This is not meant to be a bear report or meant to deter anyone, but rather I am posting my concerns that I assume others have thought about as well. I am very impressed by their numbers and their customers who have put their trust in them so I would like to like them. Either way, thank you for bringing this company to the board as it certainly is an interesting one.

  • Junomean2
  1. Moat
    All tech businesses eventually get commoditized. Scale is the only real moat and network effects or brand help at a big scale. It’s true that other companies offer this same service but none of them are as comprehensive or provide the same level of data enrichment automation. Which are both hard to measure.

  2. Balance Sheet
    This has been brought up before and there are good reasons for it, such as the founders wanted to retain more equity and control rather than relinquish that to investors and the board. So it can cut both ways. I always like when companies talk about funding M&A as it shows they are aware of their limitations and don’t suffer from high-tech hubris, where they believe their engineering and product development is superior to everyone else. Too many successful high-tech companies suffer from this.

I included Verizon just to see what a company with a lot of debt would look like.

Debt/Equity: 1.56
Debt/Cash: 2.20
Debt/Capital: 5.67

Debt/Equity: 0.89
Debt/Cash: 0.41
Debt/Capital: 0.55

Debt/Equity: 0.67
Debt/Cash: 0.42
Debt/Capital: 0.46

Debt/Equity: 2.52
Debt/Cash: 17.62
Debt/Capital: 196.07

  1. Business Model
    I don’t think the business model is the issue here, or you haven’t brought up any issues with it. What people don’t seem to like is they are in marketing and the general population hates advertising, telemarketing, data scraping, etc. But the reality is that stuff is all necessary to make any great business function. I personally am much worried about companies that pollute on a large scale.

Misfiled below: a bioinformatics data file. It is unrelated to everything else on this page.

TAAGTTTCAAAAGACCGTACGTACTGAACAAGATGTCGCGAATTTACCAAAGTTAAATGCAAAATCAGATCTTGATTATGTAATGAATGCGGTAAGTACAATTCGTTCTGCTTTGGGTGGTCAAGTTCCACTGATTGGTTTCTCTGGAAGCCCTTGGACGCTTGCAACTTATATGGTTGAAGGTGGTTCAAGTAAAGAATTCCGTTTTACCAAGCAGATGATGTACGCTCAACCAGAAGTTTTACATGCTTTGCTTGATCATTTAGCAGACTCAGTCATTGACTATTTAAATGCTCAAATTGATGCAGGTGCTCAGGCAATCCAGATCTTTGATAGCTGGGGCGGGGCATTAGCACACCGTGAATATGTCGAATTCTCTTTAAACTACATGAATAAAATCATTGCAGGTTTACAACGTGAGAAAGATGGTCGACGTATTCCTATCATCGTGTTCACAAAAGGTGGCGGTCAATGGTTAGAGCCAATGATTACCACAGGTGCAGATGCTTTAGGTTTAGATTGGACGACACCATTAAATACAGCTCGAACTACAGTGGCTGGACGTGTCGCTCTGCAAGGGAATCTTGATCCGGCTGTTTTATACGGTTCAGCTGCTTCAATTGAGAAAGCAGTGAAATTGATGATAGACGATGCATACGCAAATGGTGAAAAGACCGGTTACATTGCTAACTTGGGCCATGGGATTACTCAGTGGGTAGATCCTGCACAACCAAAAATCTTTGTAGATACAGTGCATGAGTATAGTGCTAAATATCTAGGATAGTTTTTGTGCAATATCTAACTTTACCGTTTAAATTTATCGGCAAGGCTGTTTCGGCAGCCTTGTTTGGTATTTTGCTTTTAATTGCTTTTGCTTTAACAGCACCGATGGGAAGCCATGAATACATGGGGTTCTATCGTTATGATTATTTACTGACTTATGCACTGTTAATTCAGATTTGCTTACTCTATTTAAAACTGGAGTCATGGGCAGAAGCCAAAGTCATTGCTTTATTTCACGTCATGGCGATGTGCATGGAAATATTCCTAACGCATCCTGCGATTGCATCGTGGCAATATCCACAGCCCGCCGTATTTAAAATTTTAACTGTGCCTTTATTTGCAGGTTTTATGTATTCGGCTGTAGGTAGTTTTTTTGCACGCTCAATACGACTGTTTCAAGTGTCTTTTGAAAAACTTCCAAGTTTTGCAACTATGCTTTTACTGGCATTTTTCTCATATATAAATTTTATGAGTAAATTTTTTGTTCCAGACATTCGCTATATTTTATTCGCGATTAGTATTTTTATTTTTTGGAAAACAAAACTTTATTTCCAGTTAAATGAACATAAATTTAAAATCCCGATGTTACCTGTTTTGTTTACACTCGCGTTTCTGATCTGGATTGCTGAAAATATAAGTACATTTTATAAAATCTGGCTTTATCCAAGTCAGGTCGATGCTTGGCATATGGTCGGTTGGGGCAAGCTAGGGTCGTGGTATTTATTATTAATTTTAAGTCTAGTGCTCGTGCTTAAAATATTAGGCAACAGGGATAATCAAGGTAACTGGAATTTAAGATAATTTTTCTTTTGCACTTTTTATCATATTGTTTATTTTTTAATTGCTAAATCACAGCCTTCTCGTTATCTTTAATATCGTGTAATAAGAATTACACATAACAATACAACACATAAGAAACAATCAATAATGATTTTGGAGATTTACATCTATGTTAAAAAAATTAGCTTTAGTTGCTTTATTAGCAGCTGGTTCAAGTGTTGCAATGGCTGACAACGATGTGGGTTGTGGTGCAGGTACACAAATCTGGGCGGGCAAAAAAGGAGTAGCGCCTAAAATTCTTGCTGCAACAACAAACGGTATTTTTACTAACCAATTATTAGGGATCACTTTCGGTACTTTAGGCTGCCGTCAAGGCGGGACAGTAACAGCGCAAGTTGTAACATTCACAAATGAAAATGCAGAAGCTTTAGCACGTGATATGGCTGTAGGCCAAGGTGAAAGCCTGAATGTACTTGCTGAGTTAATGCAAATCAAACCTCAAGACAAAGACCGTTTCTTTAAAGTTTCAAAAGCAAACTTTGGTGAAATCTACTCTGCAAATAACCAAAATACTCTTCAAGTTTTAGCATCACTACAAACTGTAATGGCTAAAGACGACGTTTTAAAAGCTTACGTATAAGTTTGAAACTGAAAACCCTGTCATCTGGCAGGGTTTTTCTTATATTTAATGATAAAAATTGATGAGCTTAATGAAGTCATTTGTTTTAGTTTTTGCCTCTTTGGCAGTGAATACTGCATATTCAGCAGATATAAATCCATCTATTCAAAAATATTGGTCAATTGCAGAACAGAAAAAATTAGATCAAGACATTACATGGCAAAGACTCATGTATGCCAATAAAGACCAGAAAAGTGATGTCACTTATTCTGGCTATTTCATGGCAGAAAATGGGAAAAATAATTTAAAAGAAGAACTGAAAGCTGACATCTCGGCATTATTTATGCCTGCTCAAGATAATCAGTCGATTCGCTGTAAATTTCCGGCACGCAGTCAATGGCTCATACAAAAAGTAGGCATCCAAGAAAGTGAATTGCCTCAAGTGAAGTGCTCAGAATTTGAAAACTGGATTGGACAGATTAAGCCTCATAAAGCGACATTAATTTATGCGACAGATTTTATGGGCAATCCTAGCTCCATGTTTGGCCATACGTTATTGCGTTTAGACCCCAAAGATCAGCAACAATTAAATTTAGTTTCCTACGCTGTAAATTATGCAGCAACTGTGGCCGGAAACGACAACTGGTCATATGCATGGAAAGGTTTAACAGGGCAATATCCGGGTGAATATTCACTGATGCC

2. Profitability
    Since you didn’t provide any numbers, here is what I found. Looks completely normal in the Saas world to me. Maybe slightly more profitable.

Gross Margin
ZI 77%
CRWD 77%
DDOG 74%
SPY Avg. 32%

Operating Margin
ZI 11%
CRWD -11%
DDOG -4%
SPY Avg. 10%

Long ZI



Thank you for the input on each of my concerns. Let me expound a little further on two of them.

I’m glad you brought up those numbers to show the relative debt levels for CRWD, DDOG, and then VZ. VZ might not be the best comparison as this is a telecom which typically carries massive amounts of debt, but I get where you’re coming from. This also creates a perfect segway into why I don’t like for intangibles/assets to be so high. Below I have shown the same comparisons except I am showing Debt/TangibleEquity (removing intangible assets and goodwill) as these items, typically, cannot be liquidated in case of default. I am only including the short-term and long-term debt on their balance sheet, not operating lease liabilities or anything else like that; since these don’t match your numbers, I’m not sure where you got them from, but I went straight to the financial statements at the end of their latest earnings report.

Debt/Equity: 0.78
Debt/TangibleEquity: 3.00

Debt/Equity: 0.85
Debt/TangibleEquity: 0.96

Debt/Equity: 0.87
Debt/TangibleEquity: 0.93

Debt/Equity: 2.18
Debt/TangibleEquity: 4.11

Putting all of that together, it is not difficult to see that their balance sheet is in rough shape, in my opinion at least. I am sure there are arguments to the contrary and to make it of no concern, but for me personally, it is a concern.

Business Model